Rep. Craig Williams Announces $4 Million Grant to Save Crebilly Farm

PA State Rep. Craig WilliamsPA State Rep. Craig Williams

WESTTOWN TWP, PA — Rep. Craig Williams (R-Delaware/Chester) announced that Westtown Township has been awarded $4 million toward the acquisition of Crebilly Farm by the Pennsylvania Department of Conservation and Natural Resources (DCNR). This grant – when combined with the previously announced $2 million grant – offsets a total of $6 million of the almost $16 million required to preserve this historic property. The Congressman stated his dedication to preserving open space in our communities while also keeping local tax increases minimal for Westtown residents.

“Preservation of open space in our communities is one of my top priorities. In November, the residents of Westtown Township overwhelmingly voted to purchase Crebilly Farm through local tax increases to halt development on this historically significant property,” Williams said. “I promised Westtown residents I would pursue every possible offset to their local tax increases. This grant announced by DCNR – when combined with the $2 million grant from last September – addresses $6 million of the almost $16 million needed to save the property.”

The grant will acquire the Crebilly Farm – 206 acres of open land – preserving it as a new township park. The new park will also connect local trail systems that run through the Greater Philadelphia area. The Crebilly Farm property is the centerpiece of the 400-acre Brandywine Battlefield. Other municipalities in the district have worked hard on preserving space around the battlefield, including partnering with private organizations.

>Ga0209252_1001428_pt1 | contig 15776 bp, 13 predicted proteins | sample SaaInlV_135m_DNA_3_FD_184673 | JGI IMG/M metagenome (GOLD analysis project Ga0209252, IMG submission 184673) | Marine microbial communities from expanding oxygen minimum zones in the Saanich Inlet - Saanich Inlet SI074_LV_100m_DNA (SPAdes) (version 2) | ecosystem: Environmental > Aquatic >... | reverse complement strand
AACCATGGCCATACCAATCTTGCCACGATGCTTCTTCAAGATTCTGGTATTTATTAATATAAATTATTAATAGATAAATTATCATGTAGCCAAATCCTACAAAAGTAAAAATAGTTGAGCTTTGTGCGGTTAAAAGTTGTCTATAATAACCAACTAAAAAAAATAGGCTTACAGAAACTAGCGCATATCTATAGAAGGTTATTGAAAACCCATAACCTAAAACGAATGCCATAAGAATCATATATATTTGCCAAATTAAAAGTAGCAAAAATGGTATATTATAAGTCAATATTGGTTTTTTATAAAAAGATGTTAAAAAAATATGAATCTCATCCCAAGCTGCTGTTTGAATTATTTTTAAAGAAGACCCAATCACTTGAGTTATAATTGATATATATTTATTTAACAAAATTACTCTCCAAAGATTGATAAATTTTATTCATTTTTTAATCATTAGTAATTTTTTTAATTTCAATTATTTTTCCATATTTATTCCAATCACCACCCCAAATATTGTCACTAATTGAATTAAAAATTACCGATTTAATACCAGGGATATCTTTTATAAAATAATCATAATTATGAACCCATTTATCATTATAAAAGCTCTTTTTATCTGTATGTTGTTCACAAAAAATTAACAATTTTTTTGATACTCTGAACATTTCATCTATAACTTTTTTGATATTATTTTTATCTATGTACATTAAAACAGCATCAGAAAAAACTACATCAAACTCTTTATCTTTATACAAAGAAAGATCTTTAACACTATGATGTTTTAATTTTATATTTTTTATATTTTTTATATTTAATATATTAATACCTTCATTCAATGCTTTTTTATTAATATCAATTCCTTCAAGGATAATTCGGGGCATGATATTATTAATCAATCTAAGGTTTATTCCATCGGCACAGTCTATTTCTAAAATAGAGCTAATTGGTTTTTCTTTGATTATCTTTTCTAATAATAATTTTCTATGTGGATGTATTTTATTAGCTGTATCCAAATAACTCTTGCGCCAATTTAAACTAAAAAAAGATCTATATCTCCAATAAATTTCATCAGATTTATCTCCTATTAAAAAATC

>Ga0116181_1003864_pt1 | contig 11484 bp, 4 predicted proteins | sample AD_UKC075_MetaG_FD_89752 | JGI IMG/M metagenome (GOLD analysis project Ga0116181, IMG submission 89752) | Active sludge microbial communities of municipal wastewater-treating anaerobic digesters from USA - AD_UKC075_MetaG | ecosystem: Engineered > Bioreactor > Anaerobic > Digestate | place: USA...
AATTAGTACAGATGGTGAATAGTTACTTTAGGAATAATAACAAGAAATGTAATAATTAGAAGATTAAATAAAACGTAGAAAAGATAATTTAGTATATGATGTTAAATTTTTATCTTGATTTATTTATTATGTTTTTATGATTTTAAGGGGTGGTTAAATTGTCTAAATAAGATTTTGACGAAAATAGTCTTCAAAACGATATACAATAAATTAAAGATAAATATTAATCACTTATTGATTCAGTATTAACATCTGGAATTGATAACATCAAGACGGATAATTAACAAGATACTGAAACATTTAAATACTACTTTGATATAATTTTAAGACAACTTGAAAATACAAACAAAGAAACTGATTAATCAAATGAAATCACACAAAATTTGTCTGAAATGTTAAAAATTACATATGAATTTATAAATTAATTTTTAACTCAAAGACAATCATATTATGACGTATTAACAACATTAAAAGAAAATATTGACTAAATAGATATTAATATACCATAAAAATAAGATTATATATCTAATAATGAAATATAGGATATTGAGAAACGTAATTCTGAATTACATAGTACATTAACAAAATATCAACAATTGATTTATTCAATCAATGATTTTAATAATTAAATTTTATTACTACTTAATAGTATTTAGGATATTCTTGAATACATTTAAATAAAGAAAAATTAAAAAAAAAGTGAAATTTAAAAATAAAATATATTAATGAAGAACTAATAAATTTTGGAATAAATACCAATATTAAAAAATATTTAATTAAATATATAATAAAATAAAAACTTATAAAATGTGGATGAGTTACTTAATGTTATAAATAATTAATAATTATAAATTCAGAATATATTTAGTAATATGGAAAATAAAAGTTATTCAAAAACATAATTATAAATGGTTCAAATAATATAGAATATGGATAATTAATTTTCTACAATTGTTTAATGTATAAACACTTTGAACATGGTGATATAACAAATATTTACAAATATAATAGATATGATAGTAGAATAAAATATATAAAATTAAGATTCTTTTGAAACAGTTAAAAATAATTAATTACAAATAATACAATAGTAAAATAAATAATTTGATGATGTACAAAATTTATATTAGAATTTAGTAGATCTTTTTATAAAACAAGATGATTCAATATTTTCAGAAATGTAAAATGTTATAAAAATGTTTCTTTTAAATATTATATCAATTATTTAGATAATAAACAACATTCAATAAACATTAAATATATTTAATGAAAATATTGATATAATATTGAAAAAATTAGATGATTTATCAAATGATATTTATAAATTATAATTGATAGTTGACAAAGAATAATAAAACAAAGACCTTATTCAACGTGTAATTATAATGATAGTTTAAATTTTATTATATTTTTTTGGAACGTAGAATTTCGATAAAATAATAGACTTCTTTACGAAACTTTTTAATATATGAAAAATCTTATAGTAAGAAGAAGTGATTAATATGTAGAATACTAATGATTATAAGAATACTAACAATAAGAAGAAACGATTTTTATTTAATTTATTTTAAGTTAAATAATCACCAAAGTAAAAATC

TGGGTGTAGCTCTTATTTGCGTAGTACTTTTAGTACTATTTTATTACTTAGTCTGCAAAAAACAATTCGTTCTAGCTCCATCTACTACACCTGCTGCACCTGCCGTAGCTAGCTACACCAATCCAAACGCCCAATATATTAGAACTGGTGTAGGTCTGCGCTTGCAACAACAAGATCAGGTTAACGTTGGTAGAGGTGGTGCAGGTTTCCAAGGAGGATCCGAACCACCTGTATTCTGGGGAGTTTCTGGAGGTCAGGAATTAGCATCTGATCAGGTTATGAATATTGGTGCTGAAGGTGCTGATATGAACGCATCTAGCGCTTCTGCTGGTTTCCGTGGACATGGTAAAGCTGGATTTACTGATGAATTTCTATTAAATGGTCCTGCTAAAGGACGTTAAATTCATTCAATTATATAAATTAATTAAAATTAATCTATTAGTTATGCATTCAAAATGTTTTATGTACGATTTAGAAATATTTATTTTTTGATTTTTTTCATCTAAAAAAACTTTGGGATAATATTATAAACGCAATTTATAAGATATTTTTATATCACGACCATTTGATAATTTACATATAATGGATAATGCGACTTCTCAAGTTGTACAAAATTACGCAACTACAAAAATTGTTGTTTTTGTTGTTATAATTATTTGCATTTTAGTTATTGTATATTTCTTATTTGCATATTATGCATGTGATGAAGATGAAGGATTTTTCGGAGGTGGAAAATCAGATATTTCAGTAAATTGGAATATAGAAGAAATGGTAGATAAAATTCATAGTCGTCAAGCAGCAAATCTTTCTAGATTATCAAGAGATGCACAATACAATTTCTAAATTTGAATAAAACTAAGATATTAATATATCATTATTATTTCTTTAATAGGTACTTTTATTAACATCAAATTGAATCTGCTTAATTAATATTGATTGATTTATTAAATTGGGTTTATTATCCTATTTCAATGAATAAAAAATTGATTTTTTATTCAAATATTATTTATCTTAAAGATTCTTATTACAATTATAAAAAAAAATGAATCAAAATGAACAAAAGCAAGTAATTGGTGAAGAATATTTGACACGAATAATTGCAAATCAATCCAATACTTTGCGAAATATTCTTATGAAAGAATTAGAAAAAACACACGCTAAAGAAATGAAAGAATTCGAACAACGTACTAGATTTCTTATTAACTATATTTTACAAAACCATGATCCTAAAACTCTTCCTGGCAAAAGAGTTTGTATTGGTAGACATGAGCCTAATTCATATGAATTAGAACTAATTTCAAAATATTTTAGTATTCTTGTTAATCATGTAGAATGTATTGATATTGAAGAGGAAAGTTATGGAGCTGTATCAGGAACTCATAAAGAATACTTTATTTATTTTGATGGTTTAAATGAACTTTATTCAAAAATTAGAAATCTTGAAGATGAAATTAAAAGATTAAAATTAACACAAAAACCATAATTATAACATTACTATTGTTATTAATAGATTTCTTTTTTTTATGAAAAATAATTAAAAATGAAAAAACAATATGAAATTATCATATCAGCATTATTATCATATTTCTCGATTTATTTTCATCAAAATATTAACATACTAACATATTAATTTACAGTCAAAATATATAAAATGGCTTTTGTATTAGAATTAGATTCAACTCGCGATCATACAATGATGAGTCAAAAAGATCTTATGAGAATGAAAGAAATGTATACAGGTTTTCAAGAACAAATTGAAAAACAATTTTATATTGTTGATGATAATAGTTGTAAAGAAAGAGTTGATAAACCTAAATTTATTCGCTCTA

Supported by federal dollars, DCNR was allocated money from the Land and Water Conservation Fund established by Congress in 1964. These grant dollars safeguard natural areas, water resources and cultural heritage.

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“The unfortunate reality is that our portions of Chester and Delaware counties will always be under pressure to over-build. It creates burdens all around, including on our traffic, our schools, our municipal services and our public safety, among others. It also diminishes the historic draw of our region,” Williams said. “I learned early in my Marine Corps career to refuse binary thinking about solving problems. I believe we may continue to preserve open space by leveraging a host of programs and ideas (like the federal dollars available in this instance). Rather than a binary choice, it becomes a problem-solving moment for us all.”

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